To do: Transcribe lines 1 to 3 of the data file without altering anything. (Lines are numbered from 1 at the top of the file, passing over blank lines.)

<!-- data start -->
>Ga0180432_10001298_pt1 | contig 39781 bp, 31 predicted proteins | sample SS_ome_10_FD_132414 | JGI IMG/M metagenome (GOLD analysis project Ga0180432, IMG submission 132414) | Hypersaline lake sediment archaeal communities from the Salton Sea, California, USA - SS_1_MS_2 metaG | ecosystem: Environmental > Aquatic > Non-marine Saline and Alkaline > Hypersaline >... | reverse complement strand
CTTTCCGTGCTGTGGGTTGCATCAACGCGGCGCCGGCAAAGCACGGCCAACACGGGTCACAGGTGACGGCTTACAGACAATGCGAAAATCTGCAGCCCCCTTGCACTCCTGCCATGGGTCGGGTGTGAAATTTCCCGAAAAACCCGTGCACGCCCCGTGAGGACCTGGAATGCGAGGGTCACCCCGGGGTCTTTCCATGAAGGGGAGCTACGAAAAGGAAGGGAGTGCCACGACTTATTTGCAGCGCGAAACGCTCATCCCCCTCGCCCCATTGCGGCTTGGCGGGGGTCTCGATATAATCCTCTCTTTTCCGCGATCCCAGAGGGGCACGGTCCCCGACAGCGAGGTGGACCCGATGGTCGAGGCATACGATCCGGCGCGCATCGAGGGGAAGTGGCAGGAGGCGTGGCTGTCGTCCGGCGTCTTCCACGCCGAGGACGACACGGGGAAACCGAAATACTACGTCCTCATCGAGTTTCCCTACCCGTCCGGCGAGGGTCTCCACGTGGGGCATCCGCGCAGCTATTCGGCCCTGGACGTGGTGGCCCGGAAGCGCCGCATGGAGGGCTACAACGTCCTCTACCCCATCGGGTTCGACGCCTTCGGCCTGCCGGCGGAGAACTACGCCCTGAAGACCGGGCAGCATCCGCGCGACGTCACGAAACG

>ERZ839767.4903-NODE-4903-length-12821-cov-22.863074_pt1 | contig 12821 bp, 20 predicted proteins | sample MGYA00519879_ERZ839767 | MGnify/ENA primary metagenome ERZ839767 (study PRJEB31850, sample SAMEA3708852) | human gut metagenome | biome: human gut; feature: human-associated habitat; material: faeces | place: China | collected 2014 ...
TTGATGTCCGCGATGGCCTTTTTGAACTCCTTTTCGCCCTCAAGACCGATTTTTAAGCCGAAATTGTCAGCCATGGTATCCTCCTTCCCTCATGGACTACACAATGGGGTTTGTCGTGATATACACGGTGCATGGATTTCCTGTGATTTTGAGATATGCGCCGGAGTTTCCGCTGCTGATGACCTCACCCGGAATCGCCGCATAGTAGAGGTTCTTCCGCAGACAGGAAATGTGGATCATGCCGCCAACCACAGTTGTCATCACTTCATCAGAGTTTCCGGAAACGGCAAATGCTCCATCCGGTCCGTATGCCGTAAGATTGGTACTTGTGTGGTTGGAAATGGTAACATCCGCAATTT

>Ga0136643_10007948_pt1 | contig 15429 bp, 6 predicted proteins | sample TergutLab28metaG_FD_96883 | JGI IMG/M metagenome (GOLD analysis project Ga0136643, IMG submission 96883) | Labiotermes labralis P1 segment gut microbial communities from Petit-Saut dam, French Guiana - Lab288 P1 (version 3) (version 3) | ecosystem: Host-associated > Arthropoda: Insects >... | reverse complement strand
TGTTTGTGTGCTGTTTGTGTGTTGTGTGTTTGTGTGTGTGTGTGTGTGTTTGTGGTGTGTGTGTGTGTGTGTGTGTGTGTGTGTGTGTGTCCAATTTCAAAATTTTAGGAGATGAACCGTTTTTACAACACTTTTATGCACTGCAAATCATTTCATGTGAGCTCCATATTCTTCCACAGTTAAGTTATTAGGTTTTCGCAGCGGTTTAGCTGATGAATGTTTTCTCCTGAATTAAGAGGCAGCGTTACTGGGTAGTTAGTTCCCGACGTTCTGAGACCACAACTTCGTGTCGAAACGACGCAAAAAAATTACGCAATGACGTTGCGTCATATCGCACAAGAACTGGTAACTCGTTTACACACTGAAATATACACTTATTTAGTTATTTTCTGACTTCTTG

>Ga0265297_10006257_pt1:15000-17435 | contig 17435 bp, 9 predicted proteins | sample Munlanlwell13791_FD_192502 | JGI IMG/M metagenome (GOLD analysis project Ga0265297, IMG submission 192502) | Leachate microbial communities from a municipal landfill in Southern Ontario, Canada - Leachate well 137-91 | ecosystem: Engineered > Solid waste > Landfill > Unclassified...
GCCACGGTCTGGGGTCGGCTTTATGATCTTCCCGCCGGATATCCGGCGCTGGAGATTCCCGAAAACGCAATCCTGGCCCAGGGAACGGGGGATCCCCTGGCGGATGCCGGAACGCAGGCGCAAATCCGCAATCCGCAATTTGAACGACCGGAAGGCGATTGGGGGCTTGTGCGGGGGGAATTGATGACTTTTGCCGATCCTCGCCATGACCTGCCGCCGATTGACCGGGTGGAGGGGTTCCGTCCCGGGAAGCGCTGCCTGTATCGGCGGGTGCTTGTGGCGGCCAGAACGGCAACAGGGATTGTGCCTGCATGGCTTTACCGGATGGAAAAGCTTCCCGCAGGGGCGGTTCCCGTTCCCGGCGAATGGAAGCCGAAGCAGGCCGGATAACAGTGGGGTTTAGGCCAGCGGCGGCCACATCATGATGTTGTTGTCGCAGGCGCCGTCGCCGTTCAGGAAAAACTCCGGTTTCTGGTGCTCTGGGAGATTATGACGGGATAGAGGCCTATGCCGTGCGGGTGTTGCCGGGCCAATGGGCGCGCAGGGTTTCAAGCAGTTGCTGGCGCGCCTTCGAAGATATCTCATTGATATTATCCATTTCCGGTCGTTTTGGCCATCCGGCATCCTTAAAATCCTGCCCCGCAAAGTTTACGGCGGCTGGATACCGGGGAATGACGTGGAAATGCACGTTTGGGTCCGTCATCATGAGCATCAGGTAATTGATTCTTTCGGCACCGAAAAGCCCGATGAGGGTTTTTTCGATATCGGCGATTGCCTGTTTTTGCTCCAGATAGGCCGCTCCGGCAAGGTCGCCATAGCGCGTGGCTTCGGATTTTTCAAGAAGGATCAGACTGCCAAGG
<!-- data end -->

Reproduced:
>Ga0180432_10001298_pt1 | contig 39781 bp, 31 predicted proteins | sample SS_ome_10_FD_132414 | JGI IMG/M metagenome (GOLD analysis project Ga0180432, IMG submission 132414) | Hypersaline lake sediment archaeal communities from the Salton Sea, California, USA - SS_1_MS_2 metaG | ecosystem: Environmental > Aquatic > Non-marine Saline and Alkaline > Hypersaline >... | reverse complement strand
CTTTCCGTGCTGTGGGTTGCATCAACGCGGCGCCGGCAAAGCACGGCCAACACGGGTCACAGGTGACGGCTTACAGACAATGCGAAAATCTGCAGCCCCCTTGCACTCCTGCCATGGGTCGGGTGTGAAATTTCCCGAAAAACCCGTGCACGCCCCGTGAGGACCTGGAATGCGAGGGTCACCCCGGGGTCTTTCCATGAAGGGGAGCTACGAAAAGGAAGGGAGTGCCACGACTTATTTGCAGCGCGAAACGCTCATCCCCCTCGCCCCATTGCGGCTTGGCGGGGGTCTCGATATAATCCTCTCTTTTCCGCGATCCCAGAGGGGCACGGTCCCCGACAGCGAGGTGGACCCGATGGTCGAGGCATACGATCCGGCGCGCATCGAGGGGAAGTGGCAGGAGGCGTGGCTGTCGTCCGGCGTCTTCCACGCCGAGGACGACACGGGGAAACCGAAATACTACGTCCTCATCGAGTTTCCCTACCCGTCCGGCGAGGGTCTCCACGTGGGGCATCCGCGCAGCTATTCGGCCCTGGACGTGGTGGCCCGGAAGCGCCGCATGGAGGGCTACAACGTCCTCTACCCCATCGGGTTCGACGCCTTCGGCCTGCCGGCGGAGAACTACGCCCTGAAGACCGGGCAGCATCCGCGCGACGTCACGAAACG

>ERZ839767.4903-NODE-4903-length-12821-cov-22.863074_pt1 | contig 12821 bp, 20 predicted proteins | sample MGYA00519879_ERZ839767 | MGnify/ENA primary metagenome ERZ839767 (study PRJEB31850, sample SAMEA3708852) | human gut metagenome | biome: human gut; feature: human-associated habitat; material: faeces | place: China | collected 2014 ...